There is an excellent post over at Des de Moor's blog this morning entitled "Brewing’s Disputed Histories" in which he discusses an accepted inaccuracy about a point in the history of the Belgian brewers Lindemans around 200 years ago. He goes on to ask some questions including this one:
...does it matter? Are the details of brewery inheritance in an obscure part of the Low Countries at the turn of the 19th century, before today’s Kingdom of Belgium had even been created, really that important compared to, say, understanding the reasons why Lindemans abandoned traditional lambic production in favour of sweetened fruit beers in the more recent past? In my view, yes, it does very much matter. Heritage is a valuable asset in the world of brewing, and most breweries dating from before the resurgence of craft brewing are quick to boast of their lengthy pedigree. The authenticity thus sought is admittedly limited as a brewery’s history does not necessarily reflect on the way it operates today — many a family business has ruthlessly torn up the rule book — but history does help provide the context in which specific beers are appreciated, particularly if they come in a style as ancient and rare as lambic.
I am not quite sure what to make of this. I am a significant consumer of history both personally and professionally. I study the implications of the American Revolution on the settlement of Upper Canada so that I can understand and can help shape a growing narrative about our community. You may have guessed that something was up when I posted these sorts of things. For me, it is an important and interesting task.
So, it is not history that I question but its place. Des states "history does help provide the context in which specific beers are appreciated." I have to slightly disagree with respect. I would prefer to say "history can help provide the context in which specific beers may be appreciated." Not to be overly clever with the subjunctive, but it seems to me that brewing history can be a tool or route to understanding for some but is ultimately unimportant if you do not need to tap into it. And I am going to suggest that about 98% of beer drinkers do not.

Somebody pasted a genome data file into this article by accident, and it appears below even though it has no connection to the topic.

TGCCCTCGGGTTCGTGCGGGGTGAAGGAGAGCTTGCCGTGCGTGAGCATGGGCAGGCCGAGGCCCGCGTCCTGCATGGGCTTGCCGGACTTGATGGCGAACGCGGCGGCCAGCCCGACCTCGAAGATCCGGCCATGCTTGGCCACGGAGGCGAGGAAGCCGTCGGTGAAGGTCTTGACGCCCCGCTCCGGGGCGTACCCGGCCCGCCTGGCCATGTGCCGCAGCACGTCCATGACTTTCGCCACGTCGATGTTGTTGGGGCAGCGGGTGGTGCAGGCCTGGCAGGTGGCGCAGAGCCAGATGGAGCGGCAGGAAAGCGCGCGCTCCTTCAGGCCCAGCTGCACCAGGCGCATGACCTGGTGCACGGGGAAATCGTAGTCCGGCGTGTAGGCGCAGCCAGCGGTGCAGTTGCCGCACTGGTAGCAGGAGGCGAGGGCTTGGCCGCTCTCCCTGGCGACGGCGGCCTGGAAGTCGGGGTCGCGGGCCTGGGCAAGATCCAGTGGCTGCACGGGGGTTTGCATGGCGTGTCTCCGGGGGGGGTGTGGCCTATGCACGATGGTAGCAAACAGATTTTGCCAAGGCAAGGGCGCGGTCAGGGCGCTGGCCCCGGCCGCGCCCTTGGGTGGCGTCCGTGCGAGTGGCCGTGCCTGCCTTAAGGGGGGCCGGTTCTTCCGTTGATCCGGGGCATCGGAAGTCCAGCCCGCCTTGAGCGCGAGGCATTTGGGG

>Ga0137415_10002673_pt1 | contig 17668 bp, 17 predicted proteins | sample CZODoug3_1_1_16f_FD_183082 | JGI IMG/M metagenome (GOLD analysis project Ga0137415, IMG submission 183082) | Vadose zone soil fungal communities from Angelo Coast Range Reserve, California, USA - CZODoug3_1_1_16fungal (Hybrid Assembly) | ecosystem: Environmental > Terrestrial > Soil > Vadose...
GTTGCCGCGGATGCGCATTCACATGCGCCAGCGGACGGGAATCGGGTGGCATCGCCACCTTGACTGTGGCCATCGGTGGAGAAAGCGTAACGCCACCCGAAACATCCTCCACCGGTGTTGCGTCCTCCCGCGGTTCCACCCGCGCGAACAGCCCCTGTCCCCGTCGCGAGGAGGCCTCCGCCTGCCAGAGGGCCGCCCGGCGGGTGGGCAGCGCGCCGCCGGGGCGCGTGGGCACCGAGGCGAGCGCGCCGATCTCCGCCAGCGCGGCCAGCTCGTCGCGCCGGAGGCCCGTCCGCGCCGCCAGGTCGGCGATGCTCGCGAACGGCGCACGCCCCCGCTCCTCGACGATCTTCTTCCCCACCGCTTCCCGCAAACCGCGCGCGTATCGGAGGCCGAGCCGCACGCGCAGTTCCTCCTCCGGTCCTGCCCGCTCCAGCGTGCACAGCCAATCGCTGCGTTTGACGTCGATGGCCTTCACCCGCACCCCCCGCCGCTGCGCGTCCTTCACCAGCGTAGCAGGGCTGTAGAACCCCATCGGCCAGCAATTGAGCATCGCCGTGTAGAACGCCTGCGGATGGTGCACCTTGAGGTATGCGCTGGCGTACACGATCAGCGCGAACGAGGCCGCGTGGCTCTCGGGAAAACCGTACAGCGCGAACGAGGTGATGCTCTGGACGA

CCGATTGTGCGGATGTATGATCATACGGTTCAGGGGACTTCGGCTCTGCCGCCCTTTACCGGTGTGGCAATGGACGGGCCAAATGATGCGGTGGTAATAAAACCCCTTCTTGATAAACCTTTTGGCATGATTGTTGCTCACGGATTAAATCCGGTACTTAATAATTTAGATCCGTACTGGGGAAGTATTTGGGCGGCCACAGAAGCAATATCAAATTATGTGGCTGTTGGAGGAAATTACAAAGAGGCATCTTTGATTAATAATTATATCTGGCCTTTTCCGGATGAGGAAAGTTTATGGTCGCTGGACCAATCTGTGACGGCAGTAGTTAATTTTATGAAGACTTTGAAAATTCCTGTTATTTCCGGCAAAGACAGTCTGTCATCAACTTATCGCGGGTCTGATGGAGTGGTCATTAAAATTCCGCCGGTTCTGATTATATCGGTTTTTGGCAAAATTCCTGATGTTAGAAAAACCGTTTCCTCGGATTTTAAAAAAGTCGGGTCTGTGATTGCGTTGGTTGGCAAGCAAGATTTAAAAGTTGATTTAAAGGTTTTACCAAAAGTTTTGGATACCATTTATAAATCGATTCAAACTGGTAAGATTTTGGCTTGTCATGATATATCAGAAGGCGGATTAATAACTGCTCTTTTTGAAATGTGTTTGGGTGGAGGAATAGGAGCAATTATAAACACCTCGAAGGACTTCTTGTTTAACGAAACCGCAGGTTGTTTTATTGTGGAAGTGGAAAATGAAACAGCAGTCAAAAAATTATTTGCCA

First, consider this analysis of the meaning of saison from B+B today which does not really rely on history so much as experience. Then consider this post by Martyn this morning by way of illustration, a piece called "The gastropub is dead – official" which I actually might have preferred was headlined "The 'gastropub' is dead: Official" for no other reason than my slightly priggy concern (shared by Martyn in the footnote) for what makes something official (...or even historically true for that matter.) On the topic of the arc of this sort of establishment sunrise and sunset, Martyn traces the beginning of the idea in the 1990s to the banning of the term in the 2012 Good Food Guide. I am fairly sure I have never been to a gastropub but am more certain that I have been influenced by the idea. And, whatever
CAMRA its authors suggest in the guide, I expect it to continue to do so as the tide of good food into beer drinking establishments will not recede any more than it will in the grocery store. The "gastropub" as an expression of good food and good beer is part of a general omnivoristic trajectory of in the pop culture of the UK as well as in North American. It ultimately matters not that the term came into being, has jumped the shark or even that relates to something. The 2012 Good Food Guide does not alter anything other than points out questions about what the editors were thinking when putting together previous editions. If the word was good then, it is good now.
Note: brewing history does not matter but it may interest some and interest a few deeply. But for me just as I really can't get that excited about experimental hop variety note identification with my supping a pale ale - being satisfied as to the question of whether the beer is tasty - so, too, do I find brewing history nice to know but seldom as vital when compared to other practical applications of history. It's like being good at table hockey. For me, it's a fun skill that leads, well, somewhat close to nowhere. Brewing history is also unlike the analysis of Boak and Bailey above that confidently places personal experience in the center of their understanding. You may disagree and can illuminate me on aspects of brewing history that make the beer tastier for you. Let me know how that might work.